By Tom Scalisi | Published May 2, 2022 8:51 AM
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Fresh drywall is very dry and can soak up expensive paint like a sponge. It can also make it difficult to drag a paint brush or roller across the surface for pro-level painting. However, drywall primers can seal those pores and allow tools to glide across the surface, resulting in a better-looking finished product.
Just as it’s important to prime fresh drywall, it’s also crucial to purchase high-quality primer that will seal and fill small holes and pores, creating a uniform surface for paint. But how would a shopper know what to look for in the best drywall primer? Keep reading to find out.
Primer is primer is primer, right? Not exactly. There are lots of different types of primers, and they’re not all ideal for any job. The following sections include primers that a DIYer could use, with some tips on when they should (or shouldn’t) use certain types.
Oil-based primers are excellent for covering stains and sealing wood, but they’re not always ideal for drywall. They will seal the surface, but oil-based primers contain high levels of VOCs (volatile organic compounds) and they don’t accept latex paint well. However, they’re a good choice for priming drywall before wallpaper or paneling.
The terms “water-based” and “latex” describe the same primers. Most drywall primers are water-based products, and there are a lot of benefits to these primers. First, they’re low-VOC, so breathing around them is safer than oil-based primers. Also, they’re inexpensive and spread easily. They seal fresh drywall well, and they’re a great base for latex paints.
Polyvinyl acetate (PVA) primer is the best primer for new drywall. This primer seals the pores of drywall surfaces quickly and easily, and it’s also highly sandable, so it is simple to fine-tune the surface with a sanding block or stick after a primer coat. Since PVA primer is water-based, it’s an ideal base coat for latex paints; it also emits low levels of VOCs.
For stained drywall, there’s always a shellac-based primer. These primers cover stains well, dry relatively quickly, and leave behind a tacky surface that grabs paint. Shellac primer serves as a solid base for oil and latex paints, but these primers often contain high levels of VOC compared to latex or PVA primers.
Knowing the different types of primer is a good start, but choosing the best drywall primer requires a bit more background. Below are some of the most important considerations to keep in mind when comparing drywall primers. Some shopping considerations will apply more to certain types of primers than to others.
Drywall is a very dry, porous surface and can quickly soak up any coating applied, resulting in faster drying times. However, some drywall primers—or just primers in general—dry at different rates, which could be a factor when shopping. Water-based primers dry relatively quickly, while oil-based primers take much longer.
If the project needs to go from drywall to finish coat in a weekend, go with a fast-drying primer. A good rule is to look for a drywall primer that states that it’s top-coat-ready in 1 hour. This time frame will allow the painter time to coat the room with primer and switch almost immediately to painting, maintaining a speedy workflow.
Paints and primers contain volatile organic compounds, or VOCs, and they’re emitted through noxious gases. These gases contain chemicals that have varying short-term and long-term effects on a person’s health.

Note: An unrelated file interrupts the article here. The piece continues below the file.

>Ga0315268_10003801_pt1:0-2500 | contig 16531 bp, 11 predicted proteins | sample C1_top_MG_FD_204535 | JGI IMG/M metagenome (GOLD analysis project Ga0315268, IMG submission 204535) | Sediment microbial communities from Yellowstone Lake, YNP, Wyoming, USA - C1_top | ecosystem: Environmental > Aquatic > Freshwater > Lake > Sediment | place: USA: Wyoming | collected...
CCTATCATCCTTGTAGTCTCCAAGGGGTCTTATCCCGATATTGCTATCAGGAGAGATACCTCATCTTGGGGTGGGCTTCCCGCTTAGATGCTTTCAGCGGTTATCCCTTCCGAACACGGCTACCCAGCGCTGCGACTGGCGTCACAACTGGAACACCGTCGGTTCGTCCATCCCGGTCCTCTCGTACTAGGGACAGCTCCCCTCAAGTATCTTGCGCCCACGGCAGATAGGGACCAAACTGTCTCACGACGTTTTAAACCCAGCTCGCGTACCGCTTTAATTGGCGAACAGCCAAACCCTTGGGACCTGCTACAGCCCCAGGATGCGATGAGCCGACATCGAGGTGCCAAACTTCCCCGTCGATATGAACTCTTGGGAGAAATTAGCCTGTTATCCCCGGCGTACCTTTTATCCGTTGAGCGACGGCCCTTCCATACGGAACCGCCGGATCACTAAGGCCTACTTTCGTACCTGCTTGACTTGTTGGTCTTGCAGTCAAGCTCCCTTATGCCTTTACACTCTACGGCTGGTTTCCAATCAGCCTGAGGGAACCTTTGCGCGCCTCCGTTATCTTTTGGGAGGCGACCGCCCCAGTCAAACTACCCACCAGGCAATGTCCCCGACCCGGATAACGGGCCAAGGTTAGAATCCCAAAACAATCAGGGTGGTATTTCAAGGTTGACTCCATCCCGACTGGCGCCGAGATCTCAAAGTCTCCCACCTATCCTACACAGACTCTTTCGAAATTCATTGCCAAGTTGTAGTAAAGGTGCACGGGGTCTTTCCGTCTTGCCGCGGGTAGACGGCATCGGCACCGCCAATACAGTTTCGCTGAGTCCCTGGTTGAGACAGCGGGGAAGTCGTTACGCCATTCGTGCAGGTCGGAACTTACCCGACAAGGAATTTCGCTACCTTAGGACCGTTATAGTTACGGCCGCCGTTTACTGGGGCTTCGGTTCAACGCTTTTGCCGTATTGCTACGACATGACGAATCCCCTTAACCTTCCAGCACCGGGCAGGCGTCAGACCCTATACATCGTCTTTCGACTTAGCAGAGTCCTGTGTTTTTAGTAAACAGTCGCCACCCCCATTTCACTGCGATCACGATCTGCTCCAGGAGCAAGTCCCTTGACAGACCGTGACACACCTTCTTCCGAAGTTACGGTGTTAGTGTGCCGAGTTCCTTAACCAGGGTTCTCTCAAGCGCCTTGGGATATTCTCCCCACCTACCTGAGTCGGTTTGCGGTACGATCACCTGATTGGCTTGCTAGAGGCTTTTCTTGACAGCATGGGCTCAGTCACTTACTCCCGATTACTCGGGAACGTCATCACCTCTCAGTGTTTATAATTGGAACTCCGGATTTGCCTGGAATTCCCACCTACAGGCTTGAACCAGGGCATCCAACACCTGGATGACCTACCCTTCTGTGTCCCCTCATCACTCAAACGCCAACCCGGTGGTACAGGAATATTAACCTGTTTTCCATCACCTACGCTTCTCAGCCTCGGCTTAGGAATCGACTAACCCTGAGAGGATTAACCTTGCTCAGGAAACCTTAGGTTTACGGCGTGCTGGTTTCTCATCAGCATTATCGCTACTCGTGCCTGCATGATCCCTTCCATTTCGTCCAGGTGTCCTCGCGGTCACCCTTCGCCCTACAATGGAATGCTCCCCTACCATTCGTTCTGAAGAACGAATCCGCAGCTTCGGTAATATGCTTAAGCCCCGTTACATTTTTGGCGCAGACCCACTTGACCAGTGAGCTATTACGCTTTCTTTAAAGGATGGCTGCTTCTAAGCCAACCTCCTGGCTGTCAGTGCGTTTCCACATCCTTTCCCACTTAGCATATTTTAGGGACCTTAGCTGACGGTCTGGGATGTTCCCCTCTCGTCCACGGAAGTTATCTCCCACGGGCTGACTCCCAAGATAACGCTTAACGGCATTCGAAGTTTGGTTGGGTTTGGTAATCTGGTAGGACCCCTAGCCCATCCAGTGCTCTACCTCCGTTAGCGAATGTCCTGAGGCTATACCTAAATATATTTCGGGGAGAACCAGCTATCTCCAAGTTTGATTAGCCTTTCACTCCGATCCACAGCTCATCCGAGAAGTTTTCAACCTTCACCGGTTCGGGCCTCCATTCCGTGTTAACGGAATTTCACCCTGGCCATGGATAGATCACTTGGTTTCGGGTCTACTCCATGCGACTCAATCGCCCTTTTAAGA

Oil-based and shellac primers are typically heavily laden with VOCs, which makes it dangerous to work with them in small rooms with poor ventilation. Should DIYers choose one of these primers, they should open windows and use fans to circulate the air out of the room. They should also wear a respirator mask.
For those who would prefer a potentially less dangerous priming experience, go with latex or water-based primers. These primers contain some VOCs, but at much lower concentrations. Those who are particularly sensitive might still prefer to wear a respirator and open a window.
In some environments—such as in a bathroom or another damp space—a DIYer might need to protect the drywall by sealing against moisture. When this is the case, shellac and oil-based primers are often the most effective, though some latex primers are suitable for damp applications. Just be sure to check the manufacturer’s label.
Much of the same information applies to hiding stains. Shellac is excellent at hiding existing stains on drywall, and oil-based primers also are suitable for hiding stains. However, certain water-based primers are also up for the task, though basic PVA primers are not. Check the manufacturer’s label to ensure that a specific primer has stain-hiding properties.
Even with all that background on the best primer for drywall, shopping might seem a bit overwhelming. The following list of products should help, since there’s a choice for nearly every situation. Just be sure to keep the top considerations in mind when comparing these products.
Some DIYers prefer one primer that can do it all—from drywall to concrete and wood—and Zinsser Bulls Eye 1-2-3 can cover all the bases. This water-based primer is available in several sizes, but a 2-gallon bucket can cover up to 800 square feet, preparing the surface for final coats of latex or oil-based paints and wall coverings.
This primer will seal and prepare fresh drywall for paint, plus it can protect against mold and mildew. It can cover stains, graffiti, wood tannins, and other discolorations as well. It has a 35-minute dry time and will dry in temperatures as low as 35 degrees. This primer might be a bit thick for a paint sprayer, but since it’s water-based, thinning it out a bit isn’t a problem.
Get the Zinsser Bulls Eye drywall primer at The Home Depot or Lowe’s.
For DIYers on a budget, check out Glidden’s PVA Drywall Interior Primer. This 5-gallon bucket of PVA primer offers enough coverage for up to 45 sheets of drywall at an affordable price. This primer is water-based and features a low-VOC formula, putting those with health concerns at ease while priming their drywall projects.
This primer and sealer combo will seal pores of new drywall and cover existing paint, which is especially suitable for renovation projects where old walls meet new. It will also seal out moisture from affecting the drywall surface. Although the product says it is a quick-dry formula, it won’t be ready for a top coat for at least 2 hours, so plan ahead.